Hi again Frances,
First thought - have you tested that personal alarm lately and have you informed them that it has changed hands. It could be a bit drastic if it no longer worked.
Secondly have you been in touch with an Occupational Therapist? Dad's GP might refer him if you can't get the right response by calling up. My Mum and I have an on-going relationship with Liz, our OT. Mum has had grab rails, a raised toilet seat, walking aids, commodes, shower seat, bed raiser, 'hospital' bed, slide sheets, trolley, standing aid, standing hoists and ceiling hoists. Not all at once and not all at the same time but all on free 'loan' from our LA Equipment Service. Any of those of use to dad? (Probably the grab rails at least). Well worth getting him on their list.
Thirdly, any continence problems yet? We have a local Urine and Continence Clinic which I called, arranged an appointment and they came, assessed Mum's problems - only slight at the time- arranged for her have pants at night, and now years later she receives a supply of 'Tenna lady' pads, which she wears day and night, on prescription.
Fourthly ( I do go on-sorry), If my Mum had one carer for just three hours a week, say Mon, Wed and Friday, it would cost her just over £40 a week. Unfortunately she now has to have 2 carers at a time, to get her up, put her to bed and toilet her another twice daily, plus one carer for an extra hour a day and it costs about £700.00 a week, which is very rapidly going through her savings. I spend an average of six hours a day looking after her myself as well. Plus shopping, washing and ironing, paying bills, filling in forms, liaising with all the services, which I do from home (when I am actually at home). I didn't expect still to be doing this when I took over Mum's care when she was 90!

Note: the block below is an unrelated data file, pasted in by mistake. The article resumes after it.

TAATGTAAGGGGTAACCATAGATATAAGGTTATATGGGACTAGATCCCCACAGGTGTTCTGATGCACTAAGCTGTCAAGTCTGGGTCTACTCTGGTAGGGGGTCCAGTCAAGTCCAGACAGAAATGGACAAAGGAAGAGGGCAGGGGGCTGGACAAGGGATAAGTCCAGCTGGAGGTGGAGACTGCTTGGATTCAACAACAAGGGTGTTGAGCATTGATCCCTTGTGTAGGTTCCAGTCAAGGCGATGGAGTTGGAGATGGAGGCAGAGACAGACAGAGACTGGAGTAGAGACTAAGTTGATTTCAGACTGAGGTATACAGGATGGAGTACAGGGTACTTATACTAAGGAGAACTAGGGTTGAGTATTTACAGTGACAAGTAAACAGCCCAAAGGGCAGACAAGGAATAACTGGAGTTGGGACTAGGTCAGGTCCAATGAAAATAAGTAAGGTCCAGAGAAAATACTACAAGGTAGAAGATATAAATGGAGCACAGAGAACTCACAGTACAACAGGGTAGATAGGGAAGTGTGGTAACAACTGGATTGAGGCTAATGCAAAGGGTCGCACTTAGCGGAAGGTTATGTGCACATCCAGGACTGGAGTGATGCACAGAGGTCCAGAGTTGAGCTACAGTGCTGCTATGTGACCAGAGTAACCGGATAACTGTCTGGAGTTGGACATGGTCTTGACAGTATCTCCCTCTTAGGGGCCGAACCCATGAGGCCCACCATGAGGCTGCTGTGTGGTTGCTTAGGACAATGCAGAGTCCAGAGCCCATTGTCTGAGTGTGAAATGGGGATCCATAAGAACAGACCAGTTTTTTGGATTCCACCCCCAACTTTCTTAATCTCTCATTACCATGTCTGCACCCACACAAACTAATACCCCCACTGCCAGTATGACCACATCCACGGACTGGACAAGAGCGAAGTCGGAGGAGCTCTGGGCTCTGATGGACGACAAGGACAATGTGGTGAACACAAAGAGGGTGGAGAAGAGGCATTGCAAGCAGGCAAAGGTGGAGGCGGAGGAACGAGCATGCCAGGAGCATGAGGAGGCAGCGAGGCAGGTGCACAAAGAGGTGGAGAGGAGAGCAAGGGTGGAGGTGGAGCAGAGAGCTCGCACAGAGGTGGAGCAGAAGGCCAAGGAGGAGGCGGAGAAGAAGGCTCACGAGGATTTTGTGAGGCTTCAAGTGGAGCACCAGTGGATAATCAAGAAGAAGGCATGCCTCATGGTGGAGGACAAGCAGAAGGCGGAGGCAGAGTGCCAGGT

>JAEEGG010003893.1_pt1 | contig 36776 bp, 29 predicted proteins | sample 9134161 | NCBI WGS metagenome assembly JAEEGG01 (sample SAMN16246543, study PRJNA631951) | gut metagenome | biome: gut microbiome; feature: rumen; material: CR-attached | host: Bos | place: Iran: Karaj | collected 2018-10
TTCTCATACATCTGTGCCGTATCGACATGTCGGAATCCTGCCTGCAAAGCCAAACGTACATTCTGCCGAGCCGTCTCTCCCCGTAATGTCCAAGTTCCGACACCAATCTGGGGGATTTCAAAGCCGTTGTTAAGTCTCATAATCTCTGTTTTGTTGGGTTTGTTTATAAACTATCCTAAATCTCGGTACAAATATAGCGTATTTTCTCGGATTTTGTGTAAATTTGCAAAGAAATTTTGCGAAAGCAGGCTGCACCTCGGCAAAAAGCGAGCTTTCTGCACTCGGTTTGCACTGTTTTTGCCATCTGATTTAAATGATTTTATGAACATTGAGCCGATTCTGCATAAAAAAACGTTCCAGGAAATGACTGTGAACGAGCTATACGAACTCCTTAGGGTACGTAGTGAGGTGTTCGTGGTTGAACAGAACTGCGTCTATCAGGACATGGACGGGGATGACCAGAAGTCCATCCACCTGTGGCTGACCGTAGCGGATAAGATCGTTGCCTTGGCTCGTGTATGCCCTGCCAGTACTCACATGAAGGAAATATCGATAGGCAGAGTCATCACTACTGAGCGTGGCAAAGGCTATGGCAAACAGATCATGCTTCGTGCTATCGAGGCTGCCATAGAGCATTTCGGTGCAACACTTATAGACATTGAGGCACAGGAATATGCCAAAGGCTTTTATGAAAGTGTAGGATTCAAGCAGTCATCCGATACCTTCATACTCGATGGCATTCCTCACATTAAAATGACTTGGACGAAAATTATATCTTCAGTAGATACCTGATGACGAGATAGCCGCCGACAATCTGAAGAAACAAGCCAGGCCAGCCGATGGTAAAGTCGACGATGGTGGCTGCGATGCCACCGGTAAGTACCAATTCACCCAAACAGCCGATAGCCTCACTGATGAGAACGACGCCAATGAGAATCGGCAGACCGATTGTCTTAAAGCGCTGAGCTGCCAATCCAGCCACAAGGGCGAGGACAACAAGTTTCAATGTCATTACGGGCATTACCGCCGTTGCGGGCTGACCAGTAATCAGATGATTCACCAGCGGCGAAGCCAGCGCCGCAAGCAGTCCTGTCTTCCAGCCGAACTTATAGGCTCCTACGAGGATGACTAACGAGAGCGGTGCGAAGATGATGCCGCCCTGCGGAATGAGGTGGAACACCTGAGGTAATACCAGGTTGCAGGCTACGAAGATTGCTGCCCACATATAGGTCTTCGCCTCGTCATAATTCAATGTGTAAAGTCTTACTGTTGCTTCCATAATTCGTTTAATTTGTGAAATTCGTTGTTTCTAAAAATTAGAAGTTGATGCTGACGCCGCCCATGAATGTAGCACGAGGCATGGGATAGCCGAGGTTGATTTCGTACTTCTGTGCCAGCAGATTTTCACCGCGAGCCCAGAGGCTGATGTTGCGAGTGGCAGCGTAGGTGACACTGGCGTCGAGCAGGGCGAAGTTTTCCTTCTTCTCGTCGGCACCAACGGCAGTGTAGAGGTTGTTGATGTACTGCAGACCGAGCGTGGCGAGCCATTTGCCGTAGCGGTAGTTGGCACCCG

You are doing all the right things with AA and POA etc but you do need to start getting that care in place. Better to start small and get Dad used to it rather than suddenly finding you need the lot, all at once.
All the best.
Elaine
Hi Elaine and thanks for the reminder about the personal alarm. I did inform the company that it had changed hands a couple of months ago, but I need to remind Dad to test it once a month - probably best to do it while I'm there! We already have some grabrails in various places, partly supplied by an OT for my stepmother when she was alive, and one fitted privately in the shower because I didn't know how long it would take via the OT service. They were helpful when my stepmother was getting more frail, and have already assesed Dad, but he doesn't want to put into plan any more of their recommendations eg ramps. He has faecal incontinence and it has taken me a month to get action on investigating this, despite informing his GP in person. The Community Matron assessed him last week and said that the Incontinence Clinic would only supply pads, and he will only wear the pull-up pants as they are more secure and go round the back where the soiling comes from. So I have been ordering pullup pants via Age UK. He is due to take stool and urine sample to the GP this morning to investigate the cause of the worsening incontinence. He's also about to have a blood test to see if he is also suffering from heart failure - at least they are coming to his home to do it.

I agree, starting small with introducing care is probably the best way to go, so Dad doesn't feel his independence being threatened. It's so difficult though when he refuses stuff. But I am going to try again this weekend to have that difficult conversation with him - I will let him know that I need him to have more care from other people in order to help me stay sane and well enough to continue caring for him. I know many people have much greater challenges to face than I do, so I am very grateful for this forum and for all the support I have received.